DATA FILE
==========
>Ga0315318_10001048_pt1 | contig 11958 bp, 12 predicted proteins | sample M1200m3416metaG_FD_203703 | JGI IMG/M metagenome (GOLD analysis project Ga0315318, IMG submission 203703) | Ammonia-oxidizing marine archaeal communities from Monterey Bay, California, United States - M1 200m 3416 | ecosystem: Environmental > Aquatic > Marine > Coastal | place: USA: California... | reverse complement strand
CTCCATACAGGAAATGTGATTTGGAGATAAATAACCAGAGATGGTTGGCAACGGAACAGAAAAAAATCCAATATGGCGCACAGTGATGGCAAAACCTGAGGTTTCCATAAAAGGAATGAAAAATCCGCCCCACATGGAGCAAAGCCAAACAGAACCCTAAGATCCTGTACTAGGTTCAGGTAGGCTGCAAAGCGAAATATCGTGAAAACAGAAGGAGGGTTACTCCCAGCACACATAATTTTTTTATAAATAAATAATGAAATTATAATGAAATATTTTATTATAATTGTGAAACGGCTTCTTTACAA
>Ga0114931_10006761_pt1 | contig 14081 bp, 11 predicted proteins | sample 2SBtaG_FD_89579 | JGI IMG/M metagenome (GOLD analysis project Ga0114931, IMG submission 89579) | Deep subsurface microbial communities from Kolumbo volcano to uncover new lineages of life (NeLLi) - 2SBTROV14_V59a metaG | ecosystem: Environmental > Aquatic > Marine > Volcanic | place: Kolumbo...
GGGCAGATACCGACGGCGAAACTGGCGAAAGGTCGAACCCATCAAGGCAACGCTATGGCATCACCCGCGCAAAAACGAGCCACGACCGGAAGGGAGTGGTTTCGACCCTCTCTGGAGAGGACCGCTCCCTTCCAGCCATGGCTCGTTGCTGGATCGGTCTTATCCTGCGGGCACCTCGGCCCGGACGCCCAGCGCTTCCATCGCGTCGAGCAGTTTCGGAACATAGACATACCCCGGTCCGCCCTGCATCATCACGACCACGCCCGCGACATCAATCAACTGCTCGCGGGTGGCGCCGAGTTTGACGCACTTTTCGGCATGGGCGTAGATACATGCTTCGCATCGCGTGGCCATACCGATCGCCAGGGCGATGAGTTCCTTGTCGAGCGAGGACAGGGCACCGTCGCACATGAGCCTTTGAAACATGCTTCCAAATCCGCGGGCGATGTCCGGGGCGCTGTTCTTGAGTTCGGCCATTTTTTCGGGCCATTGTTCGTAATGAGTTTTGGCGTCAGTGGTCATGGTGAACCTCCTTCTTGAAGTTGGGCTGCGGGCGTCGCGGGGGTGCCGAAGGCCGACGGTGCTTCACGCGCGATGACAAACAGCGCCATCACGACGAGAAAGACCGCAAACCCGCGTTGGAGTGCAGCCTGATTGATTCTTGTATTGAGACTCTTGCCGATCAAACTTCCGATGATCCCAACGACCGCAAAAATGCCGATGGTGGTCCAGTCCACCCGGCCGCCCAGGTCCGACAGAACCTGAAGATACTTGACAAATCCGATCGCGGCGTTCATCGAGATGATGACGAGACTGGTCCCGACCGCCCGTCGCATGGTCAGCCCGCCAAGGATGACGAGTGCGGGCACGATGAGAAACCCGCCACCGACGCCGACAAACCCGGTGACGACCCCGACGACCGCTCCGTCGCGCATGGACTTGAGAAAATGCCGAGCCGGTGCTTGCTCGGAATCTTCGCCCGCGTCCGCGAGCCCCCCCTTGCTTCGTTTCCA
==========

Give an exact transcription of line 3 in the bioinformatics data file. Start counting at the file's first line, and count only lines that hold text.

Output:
>Ga0114931_10006761_pt1 | contig 14081 bp, 11 predicted proteins | sample 2SBtaG_FD_89579 | JGI IMG/M metagenome (GOLD analysis project Ga0114931, IMG submission 89579) | Deep subsurface microbial communities from Kolumbo volcano to uncover new lineages of life (NeLLi) - 2SBTROV14_V59a metaG | ecosystem: Environmental > Aquatic > Marine > Volcanic | place: Kolumbo...